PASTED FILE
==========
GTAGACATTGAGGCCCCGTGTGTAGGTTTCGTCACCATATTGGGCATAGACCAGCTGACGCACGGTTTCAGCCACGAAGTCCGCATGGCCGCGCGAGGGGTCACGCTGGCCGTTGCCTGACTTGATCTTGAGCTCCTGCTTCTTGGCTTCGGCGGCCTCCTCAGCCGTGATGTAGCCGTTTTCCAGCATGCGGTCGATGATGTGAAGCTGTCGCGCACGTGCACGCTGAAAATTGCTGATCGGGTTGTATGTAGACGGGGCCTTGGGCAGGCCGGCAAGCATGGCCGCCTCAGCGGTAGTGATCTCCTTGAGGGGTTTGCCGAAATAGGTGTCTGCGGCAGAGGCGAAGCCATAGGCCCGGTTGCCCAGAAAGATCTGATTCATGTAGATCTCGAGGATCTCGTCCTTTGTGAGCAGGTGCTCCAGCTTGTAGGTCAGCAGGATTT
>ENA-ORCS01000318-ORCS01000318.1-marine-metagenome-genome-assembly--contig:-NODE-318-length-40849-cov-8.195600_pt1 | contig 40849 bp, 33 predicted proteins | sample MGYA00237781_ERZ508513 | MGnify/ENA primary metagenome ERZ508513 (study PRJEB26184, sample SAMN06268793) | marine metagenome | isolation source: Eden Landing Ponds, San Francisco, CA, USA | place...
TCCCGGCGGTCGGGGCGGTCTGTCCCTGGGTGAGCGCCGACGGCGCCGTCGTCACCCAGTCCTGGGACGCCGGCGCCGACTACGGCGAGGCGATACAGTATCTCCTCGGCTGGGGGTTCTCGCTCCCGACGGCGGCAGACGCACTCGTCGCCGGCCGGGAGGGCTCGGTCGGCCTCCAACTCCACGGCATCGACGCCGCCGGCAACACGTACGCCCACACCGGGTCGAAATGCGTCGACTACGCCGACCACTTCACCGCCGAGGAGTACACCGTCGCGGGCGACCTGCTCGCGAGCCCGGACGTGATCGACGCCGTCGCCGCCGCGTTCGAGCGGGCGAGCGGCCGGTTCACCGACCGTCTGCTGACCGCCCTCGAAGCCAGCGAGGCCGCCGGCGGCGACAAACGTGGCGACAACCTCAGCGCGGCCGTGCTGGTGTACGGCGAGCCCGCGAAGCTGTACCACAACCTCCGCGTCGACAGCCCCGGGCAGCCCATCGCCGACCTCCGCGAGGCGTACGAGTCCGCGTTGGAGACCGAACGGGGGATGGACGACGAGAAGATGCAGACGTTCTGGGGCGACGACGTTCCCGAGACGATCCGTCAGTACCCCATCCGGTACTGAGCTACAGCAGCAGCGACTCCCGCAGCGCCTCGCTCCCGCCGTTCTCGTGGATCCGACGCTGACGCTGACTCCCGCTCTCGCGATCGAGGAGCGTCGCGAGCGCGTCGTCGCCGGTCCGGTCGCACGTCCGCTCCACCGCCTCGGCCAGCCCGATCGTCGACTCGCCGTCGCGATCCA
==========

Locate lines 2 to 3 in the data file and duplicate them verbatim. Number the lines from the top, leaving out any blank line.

>ENA-ORCS01000318-ORCS01000318.1-marine-metagenome-genome-assembly--contig:-NODE-318-length-40849-cov-8.195600_pt1 | contig 40849 bp, 33 predicted proteins | sample MGYA00237781_ERZ508513 | MGnify/ENA primary metagenome ERZ508513 (study PRJEB26184, sample SAMN06268793) | marine metagenome | isolation source: Eden Landing Ponds, San Francisco, CA, USA | place...
TCCCGGCGGTCGGGGCGGTCTGTCCCTGGGTGAGCGCCGACGGCGCCGTCGTCACCCAGTCCTGGGACGCCGGCGCCGACTACGGCGAGGCGATACAGTATCTCCTCGGCTGGGGGTTCTCGCTCCCGACGGCGGCAGACGCACTCGTCGCCGGCCGGGAGGGCTCGGTCGGCCTCCAACTCCACGGCATCGACGCCGCCGGCAACACGTACGCCCACACCGGGTCGAAATGCGTCGACTACGCCGACCACTTCACCGCCGAGGAGTACACCGTCGCGGGCGACCTGCTCGCGAGCCCGGACGTGATCGACGCCGTCGCCGCCGCGTTCGAGCGGGCGAGCGGCCGGTTCACCGACCGTCTGCTGACCGCCCTCGAAGCCAGCGAGGCCGCCGGCGGCGACAAACGTGGCGACAACCTCAGCGCGGCCGTGCTGGTGTACGGCGAGCCCGCGAAGCTGTACCACAACCTCCGCGTCGACAGCCCCGGGCAGCCCATCGCCGACCTCCGCGAGGCGTACGAGTCCGCGTTGGAGACCGAACGGGGGATGGACGACGAGAAGATGCAGACGTTCTGGGGCGACGACGTTCCCGAGACGATCCGTCAGTACCCCATCCGGTACTGAGCTACAGCAGCAGCGACTCCCGCAGCGCCTCGCTCCCGCCGTTCTCGTGGATCCGACGCTGACGCTGACTCCCGCTCTCGCGATCGAGGAGCGTCGCGAGCGCGTCGTCGCCGGTCCGGTCGCACGTCCGCTCCACCGCCTCGGCCAGCCCGATCGTCGACTCGCCGTCGCGATCCA